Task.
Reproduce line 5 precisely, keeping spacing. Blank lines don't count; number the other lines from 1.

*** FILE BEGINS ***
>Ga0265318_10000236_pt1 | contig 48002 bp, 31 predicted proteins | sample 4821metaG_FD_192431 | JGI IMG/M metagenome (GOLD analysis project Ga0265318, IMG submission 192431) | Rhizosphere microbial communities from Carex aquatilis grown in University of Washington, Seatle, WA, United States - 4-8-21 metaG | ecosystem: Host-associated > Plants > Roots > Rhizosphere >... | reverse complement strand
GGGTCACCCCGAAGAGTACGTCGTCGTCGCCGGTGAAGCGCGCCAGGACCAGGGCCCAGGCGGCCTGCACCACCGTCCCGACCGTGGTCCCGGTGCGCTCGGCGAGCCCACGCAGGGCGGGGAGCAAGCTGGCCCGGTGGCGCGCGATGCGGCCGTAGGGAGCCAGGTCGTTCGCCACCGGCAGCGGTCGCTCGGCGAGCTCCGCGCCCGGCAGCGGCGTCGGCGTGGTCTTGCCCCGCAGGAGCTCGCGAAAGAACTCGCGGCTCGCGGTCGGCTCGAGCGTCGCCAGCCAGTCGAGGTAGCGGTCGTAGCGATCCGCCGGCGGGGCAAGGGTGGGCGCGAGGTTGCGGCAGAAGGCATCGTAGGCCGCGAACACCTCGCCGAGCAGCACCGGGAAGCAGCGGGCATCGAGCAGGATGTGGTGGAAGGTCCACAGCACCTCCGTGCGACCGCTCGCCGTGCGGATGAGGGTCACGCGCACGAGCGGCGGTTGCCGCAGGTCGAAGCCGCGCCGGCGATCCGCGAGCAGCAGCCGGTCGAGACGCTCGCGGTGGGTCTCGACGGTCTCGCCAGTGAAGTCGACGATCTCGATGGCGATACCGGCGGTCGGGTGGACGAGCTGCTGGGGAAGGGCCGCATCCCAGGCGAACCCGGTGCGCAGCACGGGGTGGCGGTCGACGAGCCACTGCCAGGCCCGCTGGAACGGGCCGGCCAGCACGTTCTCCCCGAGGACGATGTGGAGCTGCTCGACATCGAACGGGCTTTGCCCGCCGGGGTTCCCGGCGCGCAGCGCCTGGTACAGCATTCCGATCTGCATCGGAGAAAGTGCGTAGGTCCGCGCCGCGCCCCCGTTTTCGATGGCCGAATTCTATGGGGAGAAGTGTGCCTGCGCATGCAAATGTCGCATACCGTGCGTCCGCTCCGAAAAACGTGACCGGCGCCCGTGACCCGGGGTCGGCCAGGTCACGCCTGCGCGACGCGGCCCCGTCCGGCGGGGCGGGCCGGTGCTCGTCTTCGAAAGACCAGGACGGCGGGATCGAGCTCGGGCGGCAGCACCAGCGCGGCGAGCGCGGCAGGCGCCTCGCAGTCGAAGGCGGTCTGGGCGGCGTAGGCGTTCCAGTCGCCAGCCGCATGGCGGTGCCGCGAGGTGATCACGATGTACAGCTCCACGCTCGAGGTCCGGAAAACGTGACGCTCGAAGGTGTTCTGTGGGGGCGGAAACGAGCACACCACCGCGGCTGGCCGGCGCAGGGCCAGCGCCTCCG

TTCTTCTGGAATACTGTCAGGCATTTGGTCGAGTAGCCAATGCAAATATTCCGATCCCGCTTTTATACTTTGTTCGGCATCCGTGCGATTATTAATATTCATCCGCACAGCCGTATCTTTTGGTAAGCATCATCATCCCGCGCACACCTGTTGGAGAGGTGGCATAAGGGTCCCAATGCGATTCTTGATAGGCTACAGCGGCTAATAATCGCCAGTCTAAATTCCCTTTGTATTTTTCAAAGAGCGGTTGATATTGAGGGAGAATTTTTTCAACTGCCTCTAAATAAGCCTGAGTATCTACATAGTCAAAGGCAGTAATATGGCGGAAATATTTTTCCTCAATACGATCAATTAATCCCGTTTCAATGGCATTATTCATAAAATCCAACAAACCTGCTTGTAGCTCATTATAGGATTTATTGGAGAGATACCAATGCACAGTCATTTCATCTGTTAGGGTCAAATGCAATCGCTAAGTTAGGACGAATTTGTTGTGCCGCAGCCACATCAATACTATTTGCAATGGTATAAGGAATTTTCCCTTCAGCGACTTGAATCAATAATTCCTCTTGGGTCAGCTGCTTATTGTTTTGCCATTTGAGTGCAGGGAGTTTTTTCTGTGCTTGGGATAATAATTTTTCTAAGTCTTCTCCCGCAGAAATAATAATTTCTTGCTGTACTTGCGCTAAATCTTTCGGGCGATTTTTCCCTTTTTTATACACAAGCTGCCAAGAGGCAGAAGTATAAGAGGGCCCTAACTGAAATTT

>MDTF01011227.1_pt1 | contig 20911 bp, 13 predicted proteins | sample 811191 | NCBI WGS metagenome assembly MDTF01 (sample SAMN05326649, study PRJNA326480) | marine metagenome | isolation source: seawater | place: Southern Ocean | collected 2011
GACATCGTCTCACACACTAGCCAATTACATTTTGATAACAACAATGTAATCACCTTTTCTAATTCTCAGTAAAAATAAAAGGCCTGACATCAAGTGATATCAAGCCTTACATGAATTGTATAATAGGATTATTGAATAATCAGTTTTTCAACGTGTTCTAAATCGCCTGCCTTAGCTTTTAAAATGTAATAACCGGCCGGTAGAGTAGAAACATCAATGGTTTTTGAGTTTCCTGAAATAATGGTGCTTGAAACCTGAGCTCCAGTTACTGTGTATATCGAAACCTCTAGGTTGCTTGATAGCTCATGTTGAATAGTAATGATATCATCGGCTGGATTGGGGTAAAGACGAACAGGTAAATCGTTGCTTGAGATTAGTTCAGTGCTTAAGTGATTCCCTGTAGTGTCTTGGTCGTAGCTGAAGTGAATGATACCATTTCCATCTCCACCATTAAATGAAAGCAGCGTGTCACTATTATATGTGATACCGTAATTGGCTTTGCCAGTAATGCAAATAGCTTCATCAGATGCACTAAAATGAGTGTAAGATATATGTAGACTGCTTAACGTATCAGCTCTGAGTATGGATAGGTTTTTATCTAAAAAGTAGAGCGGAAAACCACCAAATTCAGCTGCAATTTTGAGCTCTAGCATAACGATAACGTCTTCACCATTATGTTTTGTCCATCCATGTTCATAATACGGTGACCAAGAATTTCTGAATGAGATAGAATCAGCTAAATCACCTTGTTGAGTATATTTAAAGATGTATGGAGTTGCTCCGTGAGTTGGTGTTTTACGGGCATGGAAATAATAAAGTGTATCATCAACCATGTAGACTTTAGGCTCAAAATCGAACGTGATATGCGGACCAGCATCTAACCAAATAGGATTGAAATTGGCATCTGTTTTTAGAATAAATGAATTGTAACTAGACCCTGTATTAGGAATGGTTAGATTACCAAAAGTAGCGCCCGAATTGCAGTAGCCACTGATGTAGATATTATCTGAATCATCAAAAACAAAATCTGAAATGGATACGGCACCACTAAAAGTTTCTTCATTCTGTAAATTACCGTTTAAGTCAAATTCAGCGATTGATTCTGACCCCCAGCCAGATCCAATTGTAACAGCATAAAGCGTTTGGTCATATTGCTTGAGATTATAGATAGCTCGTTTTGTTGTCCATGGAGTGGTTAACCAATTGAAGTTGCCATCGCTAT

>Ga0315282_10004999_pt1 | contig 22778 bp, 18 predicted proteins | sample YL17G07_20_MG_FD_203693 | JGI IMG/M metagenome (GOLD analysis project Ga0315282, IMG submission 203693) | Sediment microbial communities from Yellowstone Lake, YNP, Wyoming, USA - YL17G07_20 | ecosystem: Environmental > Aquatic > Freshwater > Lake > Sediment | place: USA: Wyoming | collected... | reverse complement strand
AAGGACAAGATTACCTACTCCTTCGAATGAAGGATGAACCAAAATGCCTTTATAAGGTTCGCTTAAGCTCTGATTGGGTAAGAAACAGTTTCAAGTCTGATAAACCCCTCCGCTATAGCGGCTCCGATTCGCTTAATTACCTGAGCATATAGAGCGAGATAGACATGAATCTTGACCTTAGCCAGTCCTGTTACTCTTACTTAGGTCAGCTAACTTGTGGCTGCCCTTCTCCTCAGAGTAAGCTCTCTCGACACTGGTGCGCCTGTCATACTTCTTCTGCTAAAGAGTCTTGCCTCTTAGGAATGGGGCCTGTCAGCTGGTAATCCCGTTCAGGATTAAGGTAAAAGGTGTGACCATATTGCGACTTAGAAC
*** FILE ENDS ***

GACATCGTCTCACACACTAGCCAATTACATTTTGATAACAACAATGTAATCACCTTTTCTAATTCTCAGTAAAAATAAAAGGCCTGACATCAAGTGATATCAAGCCTTACATGAATTGTATAATAGGATTATTGAATAATCAGTTTTTCAACGTGTTCTAAATCGCCTGCCTTAGCTTTTAAAATGTAATAACCGGCCGGTAGAGTAGAAACATCAATGGTTTTTGAGTTTCCTGAAATAATGGTGCTTGAAACCTGAGCTCCAGTTACTGTGTATATCGAAACCTCTAGGTTGCTTGATAGCTCATGTTGAATAGTAATGATATCATCGGCTGGATTGGGGTAAAGACGAACAGGTAAATCGTTGCTTGAGATTAGTTCAGTGCTTAAGTGATTCCCTGTAGTGTCTTGGTCGTAGCTGAAGTGAATGATACCATTTCCATCTCCACCATTAAATGAAAGCAGCGTGTCACTATTATATGTGATACCGTAATTGGCTTTGCCAGTAATGCAAATAGCTTCATCAGATGCACTAAAATGAGTGTAAGATATATGTAGACTGCTTAACGTATCAGCTCTGAGTATGGATAGGTTTTTATCTAAAAAGTAGAGCGGAAAACCACCAAATTCAGCTGCAATTTTGAGCTCTAGCATAACGATAACGTCTTCACCATTATGTTTTGTCCATCCATGTTCATAATACGGTGACCAAGAATTTCTGAATGAGATAGAATCAGCTAAATCACCTTGTTGAGTATATTTAAAGATGTATGGAGTTGCTCCGTGAGTTGGTGTTTTACGGGCATGGAAATAATAAAGTGTATCATCAACCATGTAGACTTTAGGCTCAAAATCGAACGTGATATGCGGACCAGCATCTAACCAAATAGGATTGAAATTGGCATCTGTTTTTAGAATAAATGAATTGTAACTAGACCCTGTATTAGGAATGGTTAGATTACCAAAAGTAGCGCCCGAATTGCAGTAGCCACTGATGTAGATATTATCTGAATCATCAAAAACAAAATCTGAAATGGATACGGCACCACTAAAAGTTTCTTCATTCTGTAAATTACCGTTTAAGTCAAATTCAGCGATTGATTCTGACCCCCAGCCAGATCCAATTGTAACAGCATAAAGCGTTTGGTCATATTGCTTGAGATTATAGATAGCTCGTTTTGTTGTCCATGGAGTGGTTAACCAATTGAAGTTGCCATCGCTAT